• Finally, Status of Repositories in the Affected Area, alphabetically lists "repositories located below 14th Street in Manhattan." This 16-page document (version from 10/10/01) lists agency, address, phone, e-mail, contact, and the disaster status of the organization, including status of collections, facilities, and staff. [8]

This list is not meant to be all-inclusive in any way, but serves as an example of the kind of materials that were created in order to help inform individuals about and preserve the collections that were damaged in the World Trade Center attack. These sites are specific to New York City, and do not include specific information about the Pentagon.

Beyond the web sites containing lists of web sites, there were other acts of creation in the midst of the September 11 disaster.

  • The New York State Forum for Information Resource Management, Webmasters Guild interested group presented a disaster recover session on November 2. The key issues addressed included: How will government agencies mitigate risks of business process downtime? and What tools, technologies and processes will agencies employ to protect critical applications and business processes? [9]
  • The entire November 2001 issue of the New York State Forum's "Open Forum," was devoted to a single article, "Disaster Preparedness: An Interview with Gartner," focusing on internet overload the day of the disaster, jump starting recovery programs, planning for disaster, and protecting information.
  • ·The Center for Technology in Government (Albany, NY) suggested that organizations needed to think carefully about security as well as disaster recovery, referring individuals to its 1996 seminar and web materials on Internet Security. [10]

Again, this is a very small sample of an extremely large effort of creation to help individuals deal with disaster. In particular, these last endeavors dealt not so much with the past, recovering from September 11, but with how to react and prepare for future disasters. These listings bring us round robin to what we have lost–a sense of security about our lives and environs, and what we can create–networks of individuals, organizations, and policies to help us feel somewhat in control of the world around us.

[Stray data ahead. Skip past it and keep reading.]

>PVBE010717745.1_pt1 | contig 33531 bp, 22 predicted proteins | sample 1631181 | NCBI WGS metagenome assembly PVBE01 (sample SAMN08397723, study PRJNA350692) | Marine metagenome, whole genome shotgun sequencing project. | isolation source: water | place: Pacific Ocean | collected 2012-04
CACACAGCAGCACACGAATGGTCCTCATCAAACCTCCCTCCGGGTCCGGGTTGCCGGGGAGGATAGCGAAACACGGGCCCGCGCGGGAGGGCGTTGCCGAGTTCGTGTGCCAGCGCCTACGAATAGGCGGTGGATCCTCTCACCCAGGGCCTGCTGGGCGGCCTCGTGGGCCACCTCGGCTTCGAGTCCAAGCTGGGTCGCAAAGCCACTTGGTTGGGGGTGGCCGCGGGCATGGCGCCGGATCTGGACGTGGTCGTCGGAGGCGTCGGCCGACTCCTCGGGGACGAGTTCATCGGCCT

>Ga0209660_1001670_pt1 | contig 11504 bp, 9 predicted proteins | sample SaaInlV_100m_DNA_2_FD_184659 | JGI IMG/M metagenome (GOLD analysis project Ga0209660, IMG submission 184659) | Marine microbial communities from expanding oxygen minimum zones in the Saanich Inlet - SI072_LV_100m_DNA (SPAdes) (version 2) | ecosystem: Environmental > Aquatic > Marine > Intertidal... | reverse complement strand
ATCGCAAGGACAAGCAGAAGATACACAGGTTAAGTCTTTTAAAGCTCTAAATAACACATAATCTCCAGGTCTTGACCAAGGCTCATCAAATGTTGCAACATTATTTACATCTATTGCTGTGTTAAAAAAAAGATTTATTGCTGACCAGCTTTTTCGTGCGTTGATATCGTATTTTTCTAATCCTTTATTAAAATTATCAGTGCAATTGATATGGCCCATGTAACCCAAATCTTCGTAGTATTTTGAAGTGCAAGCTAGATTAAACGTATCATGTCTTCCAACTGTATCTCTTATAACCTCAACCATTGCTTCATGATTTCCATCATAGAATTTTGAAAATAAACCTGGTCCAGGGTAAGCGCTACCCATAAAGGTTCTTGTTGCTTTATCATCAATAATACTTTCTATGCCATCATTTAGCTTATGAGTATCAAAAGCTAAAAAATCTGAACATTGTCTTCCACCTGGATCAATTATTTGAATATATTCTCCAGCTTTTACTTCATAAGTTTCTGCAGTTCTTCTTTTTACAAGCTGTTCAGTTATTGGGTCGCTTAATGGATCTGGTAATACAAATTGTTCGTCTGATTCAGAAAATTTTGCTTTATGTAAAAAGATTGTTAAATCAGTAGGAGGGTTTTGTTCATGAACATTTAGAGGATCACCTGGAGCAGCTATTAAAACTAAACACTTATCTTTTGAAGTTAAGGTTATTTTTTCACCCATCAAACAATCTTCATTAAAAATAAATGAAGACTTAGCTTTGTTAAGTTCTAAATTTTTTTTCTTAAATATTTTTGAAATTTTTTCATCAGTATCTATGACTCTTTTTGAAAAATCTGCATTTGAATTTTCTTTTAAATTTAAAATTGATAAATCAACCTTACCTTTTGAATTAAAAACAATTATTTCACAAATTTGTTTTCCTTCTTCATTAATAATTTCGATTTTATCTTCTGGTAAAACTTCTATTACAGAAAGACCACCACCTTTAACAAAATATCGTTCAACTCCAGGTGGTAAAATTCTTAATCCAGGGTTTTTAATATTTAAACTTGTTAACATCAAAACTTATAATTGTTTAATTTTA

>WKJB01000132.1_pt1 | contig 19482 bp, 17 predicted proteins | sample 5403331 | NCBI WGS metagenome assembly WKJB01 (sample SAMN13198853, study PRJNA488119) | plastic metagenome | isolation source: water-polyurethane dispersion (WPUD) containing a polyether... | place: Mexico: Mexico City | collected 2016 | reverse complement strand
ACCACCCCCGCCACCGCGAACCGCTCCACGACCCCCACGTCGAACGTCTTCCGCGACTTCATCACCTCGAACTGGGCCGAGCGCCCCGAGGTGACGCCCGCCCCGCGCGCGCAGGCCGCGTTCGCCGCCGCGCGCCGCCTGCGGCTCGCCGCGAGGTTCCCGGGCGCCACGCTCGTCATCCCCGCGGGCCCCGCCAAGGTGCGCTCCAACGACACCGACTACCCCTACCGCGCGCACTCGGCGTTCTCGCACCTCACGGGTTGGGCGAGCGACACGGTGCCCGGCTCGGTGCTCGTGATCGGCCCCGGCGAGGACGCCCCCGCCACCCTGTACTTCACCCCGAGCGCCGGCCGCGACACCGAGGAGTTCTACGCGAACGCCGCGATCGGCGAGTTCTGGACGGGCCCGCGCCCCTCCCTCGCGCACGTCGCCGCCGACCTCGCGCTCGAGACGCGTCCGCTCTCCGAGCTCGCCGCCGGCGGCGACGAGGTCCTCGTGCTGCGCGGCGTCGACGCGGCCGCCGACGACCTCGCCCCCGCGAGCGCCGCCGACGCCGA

In a University at Albany publication, the dean and director of libraries, Meredith A. Butler, looked to the job of libraries in this time of crisis. Her words can be directed not just to librarians, but to scholars around the world.

Our job is to provide [students] with a repository of wisdom to assist them in their intellectual achievements and offer them a chance to explore new ways of looking at the world and understanding its complexity. Perhaps these citizens can create a world in which acts of terrorism are simply unthinkable. [11]

This journal is in the unique position of dealing with both history and technology–people and computers. The events of September 11 give us materials to ponder and interpret for years to come. They also give us lessons that will change our lives and the way that we live them. These acts of creation amidst a sea of loss give us benchmarks, standards to measure and judge, that we might wish we did not have, but that will force us to look at and react to the world and its complexity in entirely new ways.

1. "Benchmark," American Heritage Dictionary, 4th ed., 2000.

2. Leslie Walker. Web-page collections preserves the online response to horror. Washington Post, Thursday, September 27, 2001; p. E01.

3. See

4. See







11. Meredith A. Butler. Fall 2001. Library Update. University at Albany, University Libraries, p. 1.